Actress Anne Enright
The cover of the book by Anne Enright, Actress. A Novel, published by W. W. Norton

premi letterari inclusività diversità literary prizes inclusivity diversity fiction

From Booker to Strega: diversity and inclusivity in literary prizes

As I was reading, a few weeks ago, the names in the Booker Prize 2020 shortlist, I was caught by a fleeting yet well-defined thought: how depressing can it be to make a comparison between this shortlist and those of the most prestigious Italian prizes for fiction?

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Literary prizes, inclusivity, diversity. Picture by Roberta Berardi


The answer is quite simple: very depressing. Not because the literary quality of those English novels which ended up being finalists for the Booker Prize is necessarily higher than the quality those written in Italian and selected by the committees of the Strega and Campiello prizes– I haven’t read them all, I wouldn’t know how to judge – but for the disturbing dominance, in Italian prizes, of the writing phenotype of the “white male”.
Italy saw some mild turbulence in the debate on this topic, when Valeria Parrella, the only woman in the Strega shortlist, reacted in an understandably resented way, when, during her interview on the award ceremony, had to sadly realise that a debate on the relationship between the #MeToo movement and literature would happen between two men: “e lei ne vuole parlare con Augias? Auguri!” (“and you want to discuss that with Augias [editor's note: a man]? Good luck!”, said Parrella to the journalist, manifesting a resentment which would be easily shared by many female writers, or simply many women.

Valeria Parrella’s resentment deserves to be charged with further significance if we look at the names of the finalists in the three abovementioned prizes.

For the Strega, all six writer were white and five out of six were men. The longlist was not more encouraging, if we think that besides Valeria Parrella, there were only two more women, Marta Barone e Silvia Ballestra. For the Campiello, the situation was quite similar: once again, all writers were white, and only one was a woman. Moreover, she was not even a novelist. We are talking about Patrizia Cavalli, an undoubtedly illustrious author, but in truth a poet attempting to turn to prose only now, at a later stage of her career, almost as a form of self-celebration. The Booker Prize, instead, among its six finalists, presents four people of colour of which only one is a man. The longlist was equally widely populated with talented women.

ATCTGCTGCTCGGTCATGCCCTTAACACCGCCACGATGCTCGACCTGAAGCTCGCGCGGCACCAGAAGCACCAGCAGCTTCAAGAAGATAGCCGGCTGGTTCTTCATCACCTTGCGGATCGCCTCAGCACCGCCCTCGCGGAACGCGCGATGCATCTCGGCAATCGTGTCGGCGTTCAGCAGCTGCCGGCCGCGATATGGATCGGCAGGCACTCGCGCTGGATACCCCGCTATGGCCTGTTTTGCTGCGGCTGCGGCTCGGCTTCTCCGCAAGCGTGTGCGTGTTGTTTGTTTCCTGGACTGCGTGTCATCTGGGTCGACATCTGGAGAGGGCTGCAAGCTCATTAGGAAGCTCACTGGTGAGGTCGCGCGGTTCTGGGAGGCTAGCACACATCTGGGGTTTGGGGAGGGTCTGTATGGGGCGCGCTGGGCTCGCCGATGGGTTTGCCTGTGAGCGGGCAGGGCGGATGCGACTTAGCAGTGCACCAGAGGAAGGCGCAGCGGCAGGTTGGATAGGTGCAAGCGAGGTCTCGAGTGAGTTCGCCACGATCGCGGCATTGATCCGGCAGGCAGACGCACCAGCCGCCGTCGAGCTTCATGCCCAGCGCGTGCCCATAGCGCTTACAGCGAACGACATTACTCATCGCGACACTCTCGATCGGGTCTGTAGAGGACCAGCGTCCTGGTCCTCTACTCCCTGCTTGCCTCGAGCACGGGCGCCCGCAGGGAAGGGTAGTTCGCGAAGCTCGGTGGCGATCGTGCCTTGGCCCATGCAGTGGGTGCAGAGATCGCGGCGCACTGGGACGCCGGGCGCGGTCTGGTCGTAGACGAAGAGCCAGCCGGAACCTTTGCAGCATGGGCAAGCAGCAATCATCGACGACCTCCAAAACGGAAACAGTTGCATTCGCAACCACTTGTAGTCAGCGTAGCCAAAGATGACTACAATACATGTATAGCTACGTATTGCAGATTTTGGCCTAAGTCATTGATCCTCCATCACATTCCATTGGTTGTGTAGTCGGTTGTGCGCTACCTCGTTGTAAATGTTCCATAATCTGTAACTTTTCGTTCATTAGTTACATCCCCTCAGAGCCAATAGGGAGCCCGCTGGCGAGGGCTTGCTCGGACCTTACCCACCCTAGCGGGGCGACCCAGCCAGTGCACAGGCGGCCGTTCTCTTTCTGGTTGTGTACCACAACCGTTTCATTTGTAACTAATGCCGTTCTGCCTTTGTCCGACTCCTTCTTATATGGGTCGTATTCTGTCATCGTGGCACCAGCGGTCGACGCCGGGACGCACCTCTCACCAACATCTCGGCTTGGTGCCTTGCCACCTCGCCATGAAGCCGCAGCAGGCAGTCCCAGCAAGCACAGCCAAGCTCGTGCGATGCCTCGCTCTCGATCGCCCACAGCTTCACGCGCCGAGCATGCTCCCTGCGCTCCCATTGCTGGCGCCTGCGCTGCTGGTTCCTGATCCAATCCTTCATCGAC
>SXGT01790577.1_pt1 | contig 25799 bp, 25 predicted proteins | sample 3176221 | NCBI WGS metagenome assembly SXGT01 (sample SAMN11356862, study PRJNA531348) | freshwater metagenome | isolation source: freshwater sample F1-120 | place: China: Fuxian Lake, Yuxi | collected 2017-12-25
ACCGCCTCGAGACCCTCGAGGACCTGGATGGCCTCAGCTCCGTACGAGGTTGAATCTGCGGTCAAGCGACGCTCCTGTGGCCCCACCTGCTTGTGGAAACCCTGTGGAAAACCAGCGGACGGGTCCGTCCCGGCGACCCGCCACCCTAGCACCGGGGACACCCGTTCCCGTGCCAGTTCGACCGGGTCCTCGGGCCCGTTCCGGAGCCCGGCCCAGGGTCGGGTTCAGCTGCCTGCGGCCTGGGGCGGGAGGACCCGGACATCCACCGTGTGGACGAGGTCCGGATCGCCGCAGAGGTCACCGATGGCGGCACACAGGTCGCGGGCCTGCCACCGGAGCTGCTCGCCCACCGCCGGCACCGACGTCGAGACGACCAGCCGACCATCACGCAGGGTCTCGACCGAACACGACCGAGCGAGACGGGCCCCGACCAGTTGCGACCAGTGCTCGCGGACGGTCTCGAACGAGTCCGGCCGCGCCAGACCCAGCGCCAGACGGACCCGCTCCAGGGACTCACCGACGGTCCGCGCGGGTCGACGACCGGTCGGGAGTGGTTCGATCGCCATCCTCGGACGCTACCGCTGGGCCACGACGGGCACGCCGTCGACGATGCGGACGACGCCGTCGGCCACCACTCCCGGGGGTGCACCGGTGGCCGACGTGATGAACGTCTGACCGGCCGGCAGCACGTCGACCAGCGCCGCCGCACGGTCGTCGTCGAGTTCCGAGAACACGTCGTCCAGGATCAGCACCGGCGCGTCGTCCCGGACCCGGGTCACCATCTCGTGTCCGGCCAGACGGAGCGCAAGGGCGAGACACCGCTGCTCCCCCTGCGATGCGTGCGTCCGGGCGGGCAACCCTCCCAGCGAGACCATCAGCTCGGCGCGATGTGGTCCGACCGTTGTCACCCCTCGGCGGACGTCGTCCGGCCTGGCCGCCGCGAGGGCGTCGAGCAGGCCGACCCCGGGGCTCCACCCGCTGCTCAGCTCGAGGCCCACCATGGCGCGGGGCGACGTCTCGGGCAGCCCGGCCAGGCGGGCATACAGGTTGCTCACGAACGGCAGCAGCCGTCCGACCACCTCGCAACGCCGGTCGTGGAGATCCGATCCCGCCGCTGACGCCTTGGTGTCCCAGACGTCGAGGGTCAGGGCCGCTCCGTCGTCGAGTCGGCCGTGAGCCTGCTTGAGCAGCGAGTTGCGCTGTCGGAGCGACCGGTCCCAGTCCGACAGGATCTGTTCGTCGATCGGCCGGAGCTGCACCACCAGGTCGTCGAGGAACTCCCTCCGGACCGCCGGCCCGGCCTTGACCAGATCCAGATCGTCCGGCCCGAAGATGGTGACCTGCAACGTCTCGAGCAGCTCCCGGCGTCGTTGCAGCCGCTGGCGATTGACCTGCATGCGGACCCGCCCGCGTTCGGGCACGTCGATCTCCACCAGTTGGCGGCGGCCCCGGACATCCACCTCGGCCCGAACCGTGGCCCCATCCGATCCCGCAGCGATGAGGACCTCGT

If about racial issues, someone might be naive and object that in Italy most writers are in fact white, on gender issues Italy seems to have no excuses. Contemporary Italian fiction has a panorama abounding in women, with a long- or short-lived career. Female writers with talent and original ideas.
The problem seems to occur with similar practices also in other realities of continental Europe: in France, the Goncourt prize has currently only four women out of fifteen in the longlist.

It appears that anglophone prizes, on the contrary, have decided to invest on the principles of diversity and inclusivity, making sure that their selection mirrors the actuality of the society literature represents. The choices of the Booker committee are well matched with those of the American National Book Award, whose longlist is extremely variegated both in terms of genders and of writers’ cultural backgrounds. Needless to remind that the Pulitzer prize for fiction this year was assigned for the second time to Colson Whitehead, a black writer.

It’s easy to brand these choices as banal and comfortable publicity moves. It is undeniable that they are political choices, but their necessity in undeniable in this historical moment. They act as signals, as messages aimed at a mentality change, which is not only desirable but also compelling. They are signals that must arrive from those who hold the power in publishing and media in general. Signals that other countries, like Italy, persists to give only in a fictitious form, relegating them to a surface level, when to a the duty and the honour to debate female literature is given to a man, in the reassuring certainty that the problem of being politically correct can now be filed, and that we can finally go back - without too many subtleties – to awarding the prize to a male writer.